With almost 200 million adults in the United States requiring vision correction and the number increasing each year, solutions are being researched. A nutritional foundation is paramount, especially of certain organic raw non-genetically-modified fruits, vegetables and nuts as well as eggs and certain fish.
A diversified rainbow of colorful foods is important for clear vision. Red peppers, orange carrots, the darkest red beans, dark green leafy vegetables, dark blueberries and blackberries are excellent choices.
Vitamin A is used by the retina in the form of light-absorbing retinal molecules and as a source of moisture for eyes, skin and mucous membranes. Butternut squash, sweet potatoes and carrots contain vitamin A.
Vitamin C is an antioxidant that protects the body from free radicals damaging the eyes and causing eye diseases and decreases the risk of developing glaucoma, cataracts and macular degeneration. Good sources are blueberries, sweet red peppers and brussel sprouts.
Vitamin E has been shown by research to slow macular degeneration, the leading cause of vision loss in people over 60 years of age. One handful or one ounce of almonds equals about half the daily need for vitamin E. Spinach and sunflower seeds are other good sources.
Lutein is an antioxidant and type of carotenoid. The eyes use it for blue light absorption and it protects against macular degeneration . Zucchini, kiwi, blueberries and blackberries, dark green leafy greens like spinach, kale and brussel sprouts are excellent sources.
Proteins decrease the risk of eye diseases like age-related macular degeneration. Good sources are kale, fish, nuts, legumes and eggs. Avoid saturated fats in red meats and dairy products that may increase macular degeneration risk.
DHA is a fatty acid found in the retina and low levels of it have been linked to dry eye syndrome. The richest sources are fatty fish like tuna, salmon, mackerel, anchovies and trout.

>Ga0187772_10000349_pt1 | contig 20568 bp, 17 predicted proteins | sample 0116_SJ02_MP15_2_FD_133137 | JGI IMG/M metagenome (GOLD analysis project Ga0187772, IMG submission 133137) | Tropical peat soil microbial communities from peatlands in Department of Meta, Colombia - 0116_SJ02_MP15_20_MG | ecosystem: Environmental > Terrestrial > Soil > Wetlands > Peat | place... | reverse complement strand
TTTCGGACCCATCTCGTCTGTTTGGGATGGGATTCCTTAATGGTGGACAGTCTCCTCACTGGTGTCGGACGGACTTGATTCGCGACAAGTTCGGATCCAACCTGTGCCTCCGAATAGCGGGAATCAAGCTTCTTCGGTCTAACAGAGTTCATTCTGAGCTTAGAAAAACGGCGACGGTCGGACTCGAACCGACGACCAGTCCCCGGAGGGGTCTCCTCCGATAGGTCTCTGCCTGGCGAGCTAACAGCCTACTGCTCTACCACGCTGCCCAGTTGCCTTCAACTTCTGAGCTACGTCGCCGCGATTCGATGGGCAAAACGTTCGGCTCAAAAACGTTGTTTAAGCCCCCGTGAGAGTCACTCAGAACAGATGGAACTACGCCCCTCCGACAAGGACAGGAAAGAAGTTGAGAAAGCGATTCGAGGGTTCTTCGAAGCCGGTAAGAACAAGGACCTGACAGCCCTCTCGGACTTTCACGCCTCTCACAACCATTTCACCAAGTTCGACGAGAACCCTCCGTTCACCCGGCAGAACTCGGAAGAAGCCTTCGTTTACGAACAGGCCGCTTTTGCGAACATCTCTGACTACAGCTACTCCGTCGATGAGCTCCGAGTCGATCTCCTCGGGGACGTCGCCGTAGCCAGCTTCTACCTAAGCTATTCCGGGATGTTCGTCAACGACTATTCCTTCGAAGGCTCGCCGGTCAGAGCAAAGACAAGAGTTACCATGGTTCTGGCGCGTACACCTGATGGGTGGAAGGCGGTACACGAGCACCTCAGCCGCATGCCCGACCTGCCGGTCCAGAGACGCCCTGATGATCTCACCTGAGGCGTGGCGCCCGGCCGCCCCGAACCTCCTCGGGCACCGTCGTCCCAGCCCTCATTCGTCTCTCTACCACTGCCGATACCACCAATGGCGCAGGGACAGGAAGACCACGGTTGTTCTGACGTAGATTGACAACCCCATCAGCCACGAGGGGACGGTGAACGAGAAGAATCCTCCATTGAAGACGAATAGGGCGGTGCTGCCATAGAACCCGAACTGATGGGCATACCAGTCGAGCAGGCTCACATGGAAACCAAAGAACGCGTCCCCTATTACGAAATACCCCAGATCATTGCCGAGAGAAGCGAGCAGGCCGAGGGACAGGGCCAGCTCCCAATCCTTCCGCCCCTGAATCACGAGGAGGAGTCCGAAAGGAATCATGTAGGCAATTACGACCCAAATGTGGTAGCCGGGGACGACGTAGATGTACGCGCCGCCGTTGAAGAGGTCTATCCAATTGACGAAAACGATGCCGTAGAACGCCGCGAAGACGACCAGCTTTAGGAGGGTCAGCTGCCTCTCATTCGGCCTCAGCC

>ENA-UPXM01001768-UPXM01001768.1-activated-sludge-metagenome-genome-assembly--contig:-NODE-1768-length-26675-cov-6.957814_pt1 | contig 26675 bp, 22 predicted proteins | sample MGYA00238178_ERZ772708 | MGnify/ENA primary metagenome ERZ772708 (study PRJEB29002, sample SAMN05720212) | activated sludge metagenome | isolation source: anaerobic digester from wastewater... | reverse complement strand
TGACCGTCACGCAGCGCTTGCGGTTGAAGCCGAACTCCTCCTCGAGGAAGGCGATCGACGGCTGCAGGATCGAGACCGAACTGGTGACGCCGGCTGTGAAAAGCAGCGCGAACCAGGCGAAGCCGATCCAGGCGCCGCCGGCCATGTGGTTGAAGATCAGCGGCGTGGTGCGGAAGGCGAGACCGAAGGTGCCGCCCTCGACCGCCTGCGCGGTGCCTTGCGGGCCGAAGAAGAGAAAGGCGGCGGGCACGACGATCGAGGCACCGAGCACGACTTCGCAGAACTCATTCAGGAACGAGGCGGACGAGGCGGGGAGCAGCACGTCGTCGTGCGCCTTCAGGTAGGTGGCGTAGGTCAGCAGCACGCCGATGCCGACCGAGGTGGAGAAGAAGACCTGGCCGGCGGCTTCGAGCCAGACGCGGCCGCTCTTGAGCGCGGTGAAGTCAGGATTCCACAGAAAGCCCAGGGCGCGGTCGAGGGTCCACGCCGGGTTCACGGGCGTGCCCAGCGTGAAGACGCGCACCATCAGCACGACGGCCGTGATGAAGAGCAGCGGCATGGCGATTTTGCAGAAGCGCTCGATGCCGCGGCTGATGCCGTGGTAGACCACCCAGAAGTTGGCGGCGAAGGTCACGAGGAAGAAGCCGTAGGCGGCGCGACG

Polyunsaturated Omega-3s reduce inflammation in eye blood vessels, as well as keeping hearts healthy. Walnuts and 2 to 4 grams of fresh cold-water fish like salmon, tuna, mackerel and halibut a week are good sources. Cold-water fish have concentrations of healthy fats as they build up thick fat stores for core body temperature stabilization in near-freezing waters. Salmon is one of the safer cold-water fish as it is lower in mercury.
Zeaxanthin and zinc plus the lutein in egg yolks help reduce macular degeneration and cataracts risk. Leafy greens also contain the anitoxidant zeaxanthin in addition to lutein.
Caffeine protects against dry eyes, helping produce tears that keep eyes moist, but drinking more than two servings a day of tea or coffee can deplete the tear film and dry the eyes.
Organic foods maintain a higher nutritional value that helps eyesight and they lack intrusive pesticides, fertilizers and sewage sludge, bioengineering or ionizing radiation. Raw fruits and vegetables contain more amino acids than cooked foods.